Aberdeen University will use artificial intelligence in an attempt to develop a fast-track test that could help in the mass screening process for Covid-19. The Scottish Government has given the £140,000 project the green light, allowing researchers to begin working to identify specific elements of the virus that trigger the body’s defence systems. The team will work with Vertebrate Antibodies Ltd (Val) and their technology to develop a sensitive test that could then be used for mass screening of NHS staff and key workers. It would help identify high-risk patients and carriers, provide data on the prevalence of Covid-19 and allow for targeted vaccinations in the future.
Lead investigator P r o f e s s o r M i r e l a Delibegovic said: “Working with Val’s team and using their established expertise in antibody design and production enhanced by harnessing artificial intelligence, we hope to create a diagnostic test that can quickly and effectively identify Covid-19. “By employing this innovative approach, we hope to… enable mass testing.” The project has received £101,903 funding from the Scottish Government as well as a £38,000 contribution from Val – a bio-tech spin-out company from Aberdeen University – and is due to last six months.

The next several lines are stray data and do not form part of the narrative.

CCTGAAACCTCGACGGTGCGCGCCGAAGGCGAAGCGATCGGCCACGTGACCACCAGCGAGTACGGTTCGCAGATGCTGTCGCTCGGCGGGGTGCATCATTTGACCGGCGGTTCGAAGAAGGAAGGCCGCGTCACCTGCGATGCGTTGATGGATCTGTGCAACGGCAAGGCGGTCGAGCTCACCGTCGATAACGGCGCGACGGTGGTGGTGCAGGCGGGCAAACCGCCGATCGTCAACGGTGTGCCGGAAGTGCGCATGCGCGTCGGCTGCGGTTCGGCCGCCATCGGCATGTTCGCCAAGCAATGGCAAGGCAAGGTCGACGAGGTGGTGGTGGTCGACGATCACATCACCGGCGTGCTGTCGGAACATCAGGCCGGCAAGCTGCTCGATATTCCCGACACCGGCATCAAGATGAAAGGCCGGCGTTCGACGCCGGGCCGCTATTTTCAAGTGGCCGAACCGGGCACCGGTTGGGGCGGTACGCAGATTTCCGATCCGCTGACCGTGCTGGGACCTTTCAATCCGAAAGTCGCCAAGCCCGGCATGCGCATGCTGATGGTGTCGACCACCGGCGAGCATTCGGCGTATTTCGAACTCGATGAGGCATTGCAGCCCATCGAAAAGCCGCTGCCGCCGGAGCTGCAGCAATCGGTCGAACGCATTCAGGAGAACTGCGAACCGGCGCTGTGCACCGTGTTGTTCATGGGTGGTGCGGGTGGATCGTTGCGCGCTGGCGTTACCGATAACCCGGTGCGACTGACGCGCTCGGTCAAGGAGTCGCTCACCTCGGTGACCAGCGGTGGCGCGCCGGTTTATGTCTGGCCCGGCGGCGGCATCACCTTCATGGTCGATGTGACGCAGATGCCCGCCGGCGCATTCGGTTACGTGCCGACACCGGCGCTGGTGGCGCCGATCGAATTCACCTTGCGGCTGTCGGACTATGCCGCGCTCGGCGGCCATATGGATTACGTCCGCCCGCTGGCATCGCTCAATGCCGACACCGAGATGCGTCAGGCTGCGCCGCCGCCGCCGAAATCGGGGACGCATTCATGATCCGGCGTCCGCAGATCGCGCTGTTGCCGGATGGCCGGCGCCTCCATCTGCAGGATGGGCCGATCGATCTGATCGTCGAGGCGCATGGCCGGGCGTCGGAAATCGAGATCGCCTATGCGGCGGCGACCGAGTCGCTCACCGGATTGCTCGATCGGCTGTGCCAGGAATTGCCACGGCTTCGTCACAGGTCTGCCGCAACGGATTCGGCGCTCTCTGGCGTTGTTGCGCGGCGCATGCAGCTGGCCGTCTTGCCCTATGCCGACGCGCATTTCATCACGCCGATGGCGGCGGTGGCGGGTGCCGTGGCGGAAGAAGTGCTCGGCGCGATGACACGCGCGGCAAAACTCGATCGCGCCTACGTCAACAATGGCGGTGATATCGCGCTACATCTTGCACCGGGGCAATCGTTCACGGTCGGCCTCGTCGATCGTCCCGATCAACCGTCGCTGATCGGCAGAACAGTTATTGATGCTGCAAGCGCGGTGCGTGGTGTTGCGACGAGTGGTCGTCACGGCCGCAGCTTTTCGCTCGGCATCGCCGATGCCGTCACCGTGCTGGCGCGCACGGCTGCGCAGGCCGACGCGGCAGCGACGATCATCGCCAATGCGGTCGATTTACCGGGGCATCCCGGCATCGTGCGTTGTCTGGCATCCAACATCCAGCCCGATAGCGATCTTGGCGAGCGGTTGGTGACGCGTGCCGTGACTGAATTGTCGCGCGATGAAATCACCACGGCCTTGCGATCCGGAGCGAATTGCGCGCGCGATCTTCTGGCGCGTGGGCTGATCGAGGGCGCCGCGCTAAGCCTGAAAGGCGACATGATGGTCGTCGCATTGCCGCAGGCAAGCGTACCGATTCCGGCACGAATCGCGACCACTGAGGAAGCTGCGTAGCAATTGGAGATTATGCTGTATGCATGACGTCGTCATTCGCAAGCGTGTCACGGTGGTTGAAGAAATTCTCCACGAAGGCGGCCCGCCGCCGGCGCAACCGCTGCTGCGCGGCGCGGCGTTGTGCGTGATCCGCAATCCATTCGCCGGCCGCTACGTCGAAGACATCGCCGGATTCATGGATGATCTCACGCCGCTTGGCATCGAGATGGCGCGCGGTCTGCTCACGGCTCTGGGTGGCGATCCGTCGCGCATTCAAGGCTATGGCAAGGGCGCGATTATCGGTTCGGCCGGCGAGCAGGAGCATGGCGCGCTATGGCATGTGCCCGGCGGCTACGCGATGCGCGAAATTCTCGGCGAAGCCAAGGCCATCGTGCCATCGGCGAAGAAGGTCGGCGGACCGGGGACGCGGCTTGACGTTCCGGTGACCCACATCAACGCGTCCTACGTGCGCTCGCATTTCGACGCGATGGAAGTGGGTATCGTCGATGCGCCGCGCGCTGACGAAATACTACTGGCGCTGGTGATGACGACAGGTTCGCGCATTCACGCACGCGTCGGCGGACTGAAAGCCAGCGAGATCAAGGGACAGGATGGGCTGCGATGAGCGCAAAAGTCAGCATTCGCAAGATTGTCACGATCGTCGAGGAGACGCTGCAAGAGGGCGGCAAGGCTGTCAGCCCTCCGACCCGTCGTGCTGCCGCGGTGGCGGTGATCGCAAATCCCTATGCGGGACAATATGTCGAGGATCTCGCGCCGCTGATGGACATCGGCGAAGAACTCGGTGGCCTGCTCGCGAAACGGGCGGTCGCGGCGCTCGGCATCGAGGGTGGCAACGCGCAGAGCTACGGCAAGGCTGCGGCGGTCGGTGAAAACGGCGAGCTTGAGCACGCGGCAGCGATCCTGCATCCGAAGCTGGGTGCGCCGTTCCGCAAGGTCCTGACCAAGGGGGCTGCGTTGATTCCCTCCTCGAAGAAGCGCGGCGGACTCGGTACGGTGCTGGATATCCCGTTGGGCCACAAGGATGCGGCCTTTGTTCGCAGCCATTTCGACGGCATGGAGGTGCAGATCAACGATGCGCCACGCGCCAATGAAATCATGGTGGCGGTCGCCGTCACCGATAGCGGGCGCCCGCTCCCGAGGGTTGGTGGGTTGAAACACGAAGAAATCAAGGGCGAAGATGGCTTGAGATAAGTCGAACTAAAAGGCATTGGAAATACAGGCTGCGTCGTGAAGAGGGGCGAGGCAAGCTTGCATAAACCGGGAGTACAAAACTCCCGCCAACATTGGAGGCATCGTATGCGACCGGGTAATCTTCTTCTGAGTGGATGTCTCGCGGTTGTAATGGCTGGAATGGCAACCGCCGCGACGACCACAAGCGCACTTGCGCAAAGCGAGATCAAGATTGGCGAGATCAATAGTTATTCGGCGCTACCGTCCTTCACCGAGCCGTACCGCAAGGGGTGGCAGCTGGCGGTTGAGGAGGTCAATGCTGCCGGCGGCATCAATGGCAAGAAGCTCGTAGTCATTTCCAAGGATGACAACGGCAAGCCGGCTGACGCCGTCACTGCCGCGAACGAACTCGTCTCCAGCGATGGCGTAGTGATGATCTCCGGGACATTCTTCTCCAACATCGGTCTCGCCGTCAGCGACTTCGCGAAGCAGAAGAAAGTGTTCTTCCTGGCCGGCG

Dr Ayham Alnabulsi, co-founder and chief executive of Val, added: “Vertebrate Antibodies is pleased that it is able to contribute its proprietary AI technology, EpitopePredikt, and the expertise of its technical team to help… with the national effort.” The project was pitched in response to the Scottish Government’s funding announcement for research aimed at tackling the challenges of the pandemic.
St Andrews University has also been awarded three research projects as part of the rapid research programme. Professor Colin McCowan will lead research using a tracker app to explore differences between patients, identify community cases and link this with medical records. The second project, led by Dr Nathan Bailey, will look at the evolution of the virus strain that causes Covid-19. And Dr Ruth Bowness will use a mathematical model to simulate the infection and the spread to create predictions.